State hides details on decision to accept more contamination in drinking water

The decision by the Dunleavy administration to allow higher levels of contamination in drinking water went straight to the office of Tuckerman Babcock, the governor’s chief of staff.

That is one of the few things made clear in documents released by the Dunleavy administration in response to a public records request I made a month ago. Most of the documents have been censored so heavily that they are meaningless.

Earlier this year Dunleavy, Babcock and Co. rejected stricter standards accepted by the Department of Environmental Conservation, claiming that higher pollution levels are acceptable because the federal Environmental Protection Agency under President Trump has yet to act.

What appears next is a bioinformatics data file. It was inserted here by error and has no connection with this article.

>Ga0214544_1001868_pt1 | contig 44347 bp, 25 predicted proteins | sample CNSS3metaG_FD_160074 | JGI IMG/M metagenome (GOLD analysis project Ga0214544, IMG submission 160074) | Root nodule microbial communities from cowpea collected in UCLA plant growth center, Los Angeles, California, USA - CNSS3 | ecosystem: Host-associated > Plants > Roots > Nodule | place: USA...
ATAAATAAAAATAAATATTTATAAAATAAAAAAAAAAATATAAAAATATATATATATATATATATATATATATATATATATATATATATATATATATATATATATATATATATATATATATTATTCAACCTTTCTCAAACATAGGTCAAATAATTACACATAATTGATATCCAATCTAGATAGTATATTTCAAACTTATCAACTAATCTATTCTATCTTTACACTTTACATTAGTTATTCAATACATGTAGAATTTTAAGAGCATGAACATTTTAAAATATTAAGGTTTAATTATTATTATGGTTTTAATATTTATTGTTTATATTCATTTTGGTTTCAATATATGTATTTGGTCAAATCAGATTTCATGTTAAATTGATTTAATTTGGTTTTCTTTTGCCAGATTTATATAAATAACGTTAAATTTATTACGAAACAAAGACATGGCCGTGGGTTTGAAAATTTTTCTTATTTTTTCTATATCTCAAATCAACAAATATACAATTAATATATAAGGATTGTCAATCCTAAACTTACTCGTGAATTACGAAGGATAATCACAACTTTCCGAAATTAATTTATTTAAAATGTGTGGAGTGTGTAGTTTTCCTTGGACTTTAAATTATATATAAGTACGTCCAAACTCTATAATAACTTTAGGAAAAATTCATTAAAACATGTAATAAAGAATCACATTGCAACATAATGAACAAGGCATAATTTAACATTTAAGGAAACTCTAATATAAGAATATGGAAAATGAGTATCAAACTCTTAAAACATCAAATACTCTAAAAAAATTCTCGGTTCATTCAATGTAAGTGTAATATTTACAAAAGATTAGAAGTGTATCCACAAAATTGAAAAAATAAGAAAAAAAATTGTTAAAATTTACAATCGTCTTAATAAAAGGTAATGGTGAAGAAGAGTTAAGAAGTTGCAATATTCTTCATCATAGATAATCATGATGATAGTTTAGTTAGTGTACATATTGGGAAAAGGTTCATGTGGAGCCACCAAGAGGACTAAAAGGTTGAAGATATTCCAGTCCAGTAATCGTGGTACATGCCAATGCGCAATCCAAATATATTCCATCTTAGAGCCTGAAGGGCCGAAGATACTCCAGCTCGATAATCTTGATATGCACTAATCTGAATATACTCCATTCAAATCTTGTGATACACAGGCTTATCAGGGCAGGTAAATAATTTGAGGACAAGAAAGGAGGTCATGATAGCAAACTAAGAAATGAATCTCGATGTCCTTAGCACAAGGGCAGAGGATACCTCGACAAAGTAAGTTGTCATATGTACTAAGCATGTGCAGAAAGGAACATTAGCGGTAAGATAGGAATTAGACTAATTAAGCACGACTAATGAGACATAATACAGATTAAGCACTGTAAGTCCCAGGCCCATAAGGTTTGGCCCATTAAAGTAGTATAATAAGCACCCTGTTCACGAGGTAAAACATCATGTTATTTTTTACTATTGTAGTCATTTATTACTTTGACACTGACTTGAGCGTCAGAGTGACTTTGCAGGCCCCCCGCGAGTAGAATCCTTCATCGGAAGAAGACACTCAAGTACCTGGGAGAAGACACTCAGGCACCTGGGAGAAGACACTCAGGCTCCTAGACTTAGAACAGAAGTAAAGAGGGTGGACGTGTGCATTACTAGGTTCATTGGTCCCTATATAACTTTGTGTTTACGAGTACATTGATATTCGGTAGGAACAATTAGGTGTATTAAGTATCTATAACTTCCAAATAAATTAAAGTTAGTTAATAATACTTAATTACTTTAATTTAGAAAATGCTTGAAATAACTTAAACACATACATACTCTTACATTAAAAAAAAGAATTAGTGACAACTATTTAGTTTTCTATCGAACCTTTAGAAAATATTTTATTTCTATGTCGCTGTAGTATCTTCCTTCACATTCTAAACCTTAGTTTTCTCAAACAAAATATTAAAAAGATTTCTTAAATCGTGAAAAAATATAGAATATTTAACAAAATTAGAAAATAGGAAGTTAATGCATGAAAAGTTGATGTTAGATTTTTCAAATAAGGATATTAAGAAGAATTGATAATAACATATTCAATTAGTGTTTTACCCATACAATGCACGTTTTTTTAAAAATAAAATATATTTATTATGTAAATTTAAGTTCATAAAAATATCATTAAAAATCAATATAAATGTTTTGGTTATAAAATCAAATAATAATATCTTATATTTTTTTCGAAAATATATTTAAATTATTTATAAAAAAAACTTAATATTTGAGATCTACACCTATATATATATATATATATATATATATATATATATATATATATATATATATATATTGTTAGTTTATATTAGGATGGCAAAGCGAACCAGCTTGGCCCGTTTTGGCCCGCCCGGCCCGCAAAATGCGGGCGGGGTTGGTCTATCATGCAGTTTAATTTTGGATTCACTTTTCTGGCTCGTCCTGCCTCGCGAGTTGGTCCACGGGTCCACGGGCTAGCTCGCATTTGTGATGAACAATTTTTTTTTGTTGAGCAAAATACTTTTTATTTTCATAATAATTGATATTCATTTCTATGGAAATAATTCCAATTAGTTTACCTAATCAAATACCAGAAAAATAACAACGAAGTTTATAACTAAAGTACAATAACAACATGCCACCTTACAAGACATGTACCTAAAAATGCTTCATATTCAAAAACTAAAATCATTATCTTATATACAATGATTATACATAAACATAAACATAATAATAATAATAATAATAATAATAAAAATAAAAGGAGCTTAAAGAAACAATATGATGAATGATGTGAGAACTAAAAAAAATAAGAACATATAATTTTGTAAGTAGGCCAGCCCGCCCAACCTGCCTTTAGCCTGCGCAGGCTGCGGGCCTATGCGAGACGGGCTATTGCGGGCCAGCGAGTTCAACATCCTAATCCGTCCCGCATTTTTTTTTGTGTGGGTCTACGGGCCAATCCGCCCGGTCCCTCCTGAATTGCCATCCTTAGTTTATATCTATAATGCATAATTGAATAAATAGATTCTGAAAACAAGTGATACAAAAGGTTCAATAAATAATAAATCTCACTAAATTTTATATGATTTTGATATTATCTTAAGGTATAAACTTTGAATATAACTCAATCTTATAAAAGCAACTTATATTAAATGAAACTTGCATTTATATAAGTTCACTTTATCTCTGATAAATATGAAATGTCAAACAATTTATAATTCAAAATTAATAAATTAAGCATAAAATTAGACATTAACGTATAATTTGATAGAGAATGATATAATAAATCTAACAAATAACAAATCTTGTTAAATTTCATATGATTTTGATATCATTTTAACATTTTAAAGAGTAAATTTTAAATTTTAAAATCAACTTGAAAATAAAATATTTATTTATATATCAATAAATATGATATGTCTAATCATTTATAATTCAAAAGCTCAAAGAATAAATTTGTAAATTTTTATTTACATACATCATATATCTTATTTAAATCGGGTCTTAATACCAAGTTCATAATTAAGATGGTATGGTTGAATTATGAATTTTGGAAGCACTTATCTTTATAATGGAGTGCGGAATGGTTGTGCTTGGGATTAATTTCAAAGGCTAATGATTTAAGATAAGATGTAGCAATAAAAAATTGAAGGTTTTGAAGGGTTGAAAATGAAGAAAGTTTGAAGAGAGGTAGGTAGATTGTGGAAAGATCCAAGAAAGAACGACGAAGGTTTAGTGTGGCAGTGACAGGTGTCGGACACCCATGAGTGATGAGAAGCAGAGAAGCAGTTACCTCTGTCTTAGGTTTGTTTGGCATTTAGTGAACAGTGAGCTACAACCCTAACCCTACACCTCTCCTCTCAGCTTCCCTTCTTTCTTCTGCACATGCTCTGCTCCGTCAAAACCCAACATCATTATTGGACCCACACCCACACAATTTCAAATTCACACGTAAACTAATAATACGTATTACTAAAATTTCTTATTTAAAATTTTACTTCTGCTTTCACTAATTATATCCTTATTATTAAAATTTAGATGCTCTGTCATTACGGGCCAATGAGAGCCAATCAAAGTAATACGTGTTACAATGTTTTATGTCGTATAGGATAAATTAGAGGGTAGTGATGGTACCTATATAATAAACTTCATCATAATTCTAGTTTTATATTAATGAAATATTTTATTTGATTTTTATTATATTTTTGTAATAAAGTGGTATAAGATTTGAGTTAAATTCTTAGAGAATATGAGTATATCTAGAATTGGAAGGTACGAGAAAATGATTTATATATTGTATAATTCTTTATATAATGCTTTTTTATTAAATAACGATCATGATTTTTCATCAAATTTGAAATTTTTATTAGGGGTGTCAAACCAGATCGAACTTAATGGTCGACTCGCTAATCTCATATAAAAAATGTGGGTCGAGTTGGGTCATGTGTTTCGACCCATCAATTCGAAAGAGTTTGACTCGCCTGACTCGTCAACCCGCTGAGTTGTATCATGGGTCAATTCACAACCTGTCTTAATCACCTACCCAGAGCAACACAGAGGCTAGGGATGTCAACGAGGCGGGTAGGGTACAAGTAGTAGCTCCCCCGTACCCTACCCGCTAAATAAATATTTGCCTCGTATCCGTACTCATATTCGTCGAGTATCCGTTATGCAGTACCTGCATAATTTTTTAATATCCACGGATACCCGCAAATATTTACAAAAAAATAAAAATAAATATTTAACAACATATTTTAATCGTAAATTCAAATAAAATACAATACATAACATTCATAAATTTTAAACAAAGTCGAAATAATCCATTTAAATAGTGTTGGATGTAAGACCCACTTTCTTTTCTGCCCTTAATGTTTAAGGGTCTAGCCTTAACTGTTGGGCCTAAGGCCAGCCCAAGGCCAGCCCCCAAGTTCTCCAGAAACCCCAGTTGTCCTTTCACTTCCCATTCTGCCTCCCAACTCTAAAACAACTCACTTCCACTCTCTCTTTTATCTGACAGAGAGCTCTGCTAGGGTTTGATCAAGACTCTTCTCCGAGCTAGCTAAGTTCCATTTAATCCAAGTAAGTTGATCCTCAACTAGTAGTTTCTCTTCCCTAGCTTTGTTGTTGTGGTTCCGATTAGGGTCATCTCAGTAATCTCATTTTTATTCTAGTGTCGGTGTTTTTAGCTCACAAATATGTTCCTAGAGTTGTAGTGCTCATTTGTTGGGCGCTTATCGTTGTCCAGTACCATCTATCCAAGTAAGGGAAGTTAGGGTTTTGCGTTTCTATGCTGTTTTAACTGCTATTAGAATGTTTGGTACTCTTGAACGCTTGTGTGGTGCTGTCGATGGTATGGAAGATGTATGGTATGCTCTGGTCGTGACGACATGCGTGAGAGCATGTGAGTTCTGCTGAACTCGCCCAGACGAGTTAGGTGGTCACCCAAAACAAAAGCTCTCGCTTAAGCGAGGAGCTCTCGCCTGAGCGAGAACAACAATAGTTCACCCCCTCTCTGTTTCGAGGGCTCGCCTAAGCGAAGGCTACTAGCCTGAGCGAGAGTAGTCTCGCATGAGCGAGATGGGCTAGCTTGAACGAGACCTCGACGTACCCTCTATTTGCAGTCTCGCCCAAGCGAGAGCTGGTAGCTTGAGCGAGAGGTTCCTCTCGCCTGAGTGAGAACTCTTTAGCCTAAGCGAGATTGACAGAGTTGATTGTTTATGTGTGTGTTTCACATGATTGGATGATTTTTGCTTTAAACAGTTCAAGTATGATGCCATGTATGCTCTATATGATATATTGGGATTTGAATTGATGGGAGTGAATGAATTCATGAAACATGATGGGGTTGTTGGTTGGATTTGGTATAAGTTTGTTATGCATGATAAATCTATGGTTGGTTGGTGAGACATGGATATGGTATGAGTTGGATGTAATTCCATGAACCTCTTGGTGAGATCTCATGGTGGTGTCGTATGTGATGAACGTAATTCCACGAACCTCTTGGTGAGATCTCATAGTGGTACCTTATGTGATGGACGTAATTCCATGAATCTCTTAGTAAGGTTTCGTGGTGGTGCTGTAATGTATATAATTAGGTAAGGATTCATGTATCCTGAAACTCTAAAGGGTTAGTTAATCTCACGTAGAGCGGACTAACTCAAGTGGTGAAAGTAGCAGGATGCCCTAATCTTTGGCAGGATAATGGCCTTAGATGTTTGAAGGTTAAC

Several states are moving ahead on their own because of the go-slow approach from Washington, D.C., while Alaska stands out as the only one to enact stricter rules and then have a change of heart and approve higher contamination levels.

State scientists working for DEC and the state health department opposed the decision, but the Dunleavy administration has not been forthcoming with those details.

Almost everything about the decision is being withheld from the public, with Dunleavy claiming “executive communications privilege” as a justification for secrecy. The release of emails that are empty except for the salutations and closings makes a mockery of the public process.